Last seen in 1958, the Ascension Island endemic fern, Anogramma ascensionis, was listed as extinct on the 2003 IUCN Red List. However, a 2009 survey rediscovered four plants on Green Mountain. Spores were collected and cultured invitro at the Royal Botanic Gardens, Kew, where a living collection of thousands of gametophytes and hundreds of sporophytes has been developed. To gain further insights into the biology of this species and the potential implications of invitro multiplication for conservation purposes, samples were characterized from the karyological point of view. Chromosome analysis of root tips has confirmed that the species is tetraploid, and flow cytometry assessments have revealed that haploid gametophytes produce diploid sporophytes, which confirms natural fertilization. In addition, an rbcL sequence from A.ascensionis has been generated and compared with those published for other Anogramma spp., suggesting a close relationship with A.chaerophylla from Brazil. Further surveys of Green Mountain have reported the presence of 40 A.ascensionis sporophytes in total. Vegetation community analyses have suggested that the present population may be confined to suboptimal habitats. We therefore propose that, prior to the dramatic transformation of the vegetation on the island as a result of the invasion of alien species (particularly Adiantum spp.), A.ascensionis may have flourished in more humid and shaded parts of the mountain. A multidisciplinary approach involving invitro culture, invasive species clearance and controlled translocation is discussed as the future roadmap for the conservation of this critically endangered fern. Our experiences have also highlighted lessons more broadly applicable to the conservation of extremely rare species elsewhere in the world, especially on remote island systems. © 2014 The Linnean Society of London. Source


Hartnoll R.G.,University of Liverpool | Broderick A.C.,University of Exeter | Godley B.J.,University of Exeter | Musick S.,Ascension Island Government | And 3 more authors.
Journal of Crustacean Biology | Year: 2010

Reproduction was studied in the land crab Johngarthia lagostoma on Ascension Island in the central South Atlantic from 2005 to 2008. Both sexes are mature by 60-70 mm carapace width (the sample > 4,000 crabs consisted almost entirely of mature specimens). Breeding occurs around the east and south shores of the island, but was studied predominantly at the only easily accessible site at North East Bay. The annual breeding migration extends from January to May, with peak migration in March in most years. The intensity of migration varies between years, and is not obviously related to rainfall. There is lunar entrainment, with increased numbers at the shore in the first quarter, but largest numbers in the last quarter. Both males and females migrate, but with females in greater numbers. At the shore 80 of the crabs are females. A few females mate and lay eggs in the upland residential areas, a greater number do so on the migration route, but the majority only after reaching the shore. Reproductive investment per brood averaged 5% on a dry weight basis, and fecundity averaged 72,000 eggs. © 2010 The Crustacean Society. Source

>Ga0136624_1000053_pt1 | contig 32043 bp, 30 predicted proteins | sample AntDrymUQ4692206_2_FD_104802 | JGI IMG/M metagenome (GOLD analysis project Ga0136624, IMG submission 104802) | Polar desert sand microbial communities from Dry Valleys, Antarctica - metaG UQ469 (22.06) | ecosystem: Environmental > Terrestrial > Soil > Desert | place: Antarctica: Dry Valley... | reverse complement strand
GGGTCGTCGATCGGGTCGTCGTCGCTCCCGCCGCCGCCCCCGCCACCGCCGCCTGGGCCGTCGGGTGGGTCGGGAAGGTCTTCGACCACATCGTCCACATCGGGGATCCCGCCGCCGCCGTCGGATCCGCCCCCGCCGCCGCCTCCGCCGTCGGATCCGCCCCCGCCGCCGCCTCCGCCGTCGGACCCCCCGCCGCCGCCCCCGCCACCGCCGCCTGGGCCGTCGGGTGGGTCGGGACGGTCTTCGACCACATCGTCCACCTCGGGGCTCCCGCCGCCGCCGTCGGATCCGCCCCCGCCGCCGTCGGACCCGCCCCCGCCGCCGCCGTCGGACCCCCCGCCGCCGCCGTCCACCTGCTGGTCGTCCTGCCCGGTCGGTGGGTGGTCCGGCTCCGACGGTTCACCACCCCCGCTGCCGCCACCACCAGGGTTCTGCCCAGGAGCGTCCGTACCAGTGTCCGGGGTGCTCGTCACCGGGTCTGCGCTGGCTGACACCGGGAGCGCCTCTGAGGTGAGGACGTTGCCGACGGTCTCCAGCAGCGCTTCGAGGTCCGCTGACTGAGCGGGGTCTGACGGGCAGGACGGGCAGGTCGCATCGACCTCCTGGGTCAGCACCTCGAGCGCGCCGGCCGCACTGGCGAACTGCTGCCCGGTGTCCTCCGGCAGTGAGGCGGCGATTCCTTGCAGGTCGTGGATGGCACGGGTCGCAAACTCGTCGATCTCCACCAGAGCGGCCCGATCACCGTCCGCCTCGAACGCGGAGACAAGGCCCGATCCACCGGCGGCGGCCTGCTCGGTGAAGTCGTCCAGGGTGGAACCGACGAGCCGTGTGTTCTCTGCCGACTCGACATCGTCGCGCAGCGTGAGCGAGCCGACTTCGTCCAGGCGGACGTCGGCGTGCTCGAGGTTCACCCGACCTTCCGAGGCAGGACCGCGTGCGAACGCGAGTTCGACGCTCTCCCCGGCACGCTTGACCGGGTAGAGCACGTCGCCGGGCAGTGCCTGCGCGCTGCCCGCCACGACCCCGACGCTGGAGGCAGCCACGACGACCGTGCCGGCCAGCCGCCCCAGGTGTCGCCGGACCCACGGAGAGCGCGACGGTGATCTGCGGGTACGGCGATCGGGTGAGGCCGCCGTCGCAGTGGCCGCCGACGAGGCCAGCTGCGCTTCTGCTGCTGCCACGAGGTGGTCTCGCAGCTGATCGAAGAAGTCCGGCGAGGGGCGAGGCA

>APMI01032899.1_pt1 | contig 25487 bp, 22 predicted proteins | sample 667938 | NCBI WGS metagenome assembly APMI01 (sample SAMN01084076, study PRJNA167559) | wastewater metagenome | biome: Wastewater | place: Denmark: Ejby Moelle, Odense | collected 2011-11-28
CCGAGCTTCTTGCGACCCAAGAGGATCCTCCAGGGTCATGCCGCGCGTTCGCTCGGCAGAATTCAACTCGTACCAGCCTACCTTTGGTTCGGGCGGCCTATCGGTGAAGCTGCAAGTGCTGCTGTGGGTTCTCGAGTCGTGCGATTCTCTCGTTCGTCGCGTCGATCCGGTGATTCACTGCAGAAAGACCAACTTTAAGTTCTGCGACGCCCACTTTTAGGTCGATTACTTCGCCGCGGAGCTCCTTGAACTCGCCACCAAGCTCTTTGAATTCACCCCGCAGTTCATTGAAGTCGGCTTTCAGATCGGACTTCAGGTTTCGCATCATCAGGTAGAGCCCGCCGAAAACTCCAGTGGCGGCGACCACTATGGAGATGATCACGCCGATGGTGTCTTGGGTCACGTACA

Weber S.B.,Ascension Island Government | Weber S.B.,University of Exeter | Weber N.,Ascension Island Government | Weber N.,University of Exeter | And 7 more authors.
Biodiversity and Conservation | Year: 2014

Although many species of marine mega-vertebrates are threatened as a result of human activity, some populations are showing promising signs of recovery following decades of protection. In this study, we report on the status of the South Atlantic’s largest green turtle (Chelonia mydas) nesting aggregation at Ascension Island, 70 years after legal protection and the cessation of commercial turtle harvesting that decimated the population. Using a monitoring dataset spanning 36 years, we modelled long-term trends in nesting activity at both a rookery level and across individual nesting beaches and beach clusters. Since monitoring began in 1977, the average number of green turtle clutches deposited annually at Ascension Island has increased sixfold, from approximately 3,700 to 23,700; a trend that has been accompanied by a significant decrease in the average size of nesting females. Interestingly, however, rates of increase in nesting activity have varied dramatically among nesting beaches, ranging from 0.4 to 6 % growth per annum. More than 97 % of this variation could be explained by distance from the main human settlement of Georgetown—the historic centre of turtle harvesting—with beaches closer to Georgetown experiencing the most rapid growth. More rapid population growth close to human centres seems counterintuitive, but may reflect the more intensive depletion of these accessible, local stocks during the harvesting era. Overall, the Ascension Island green turtle population appears to be recovering strongly, mirroring positive trends for this species across many parts of its geographic range. While not a cause for complacency, these trends are encouraging and demonstrate the capacity of marine megafauna to rebound when anthropogenic pressures are alleviated through conservation action. © 2014, Springer Science+Business Media Dordrecht. Source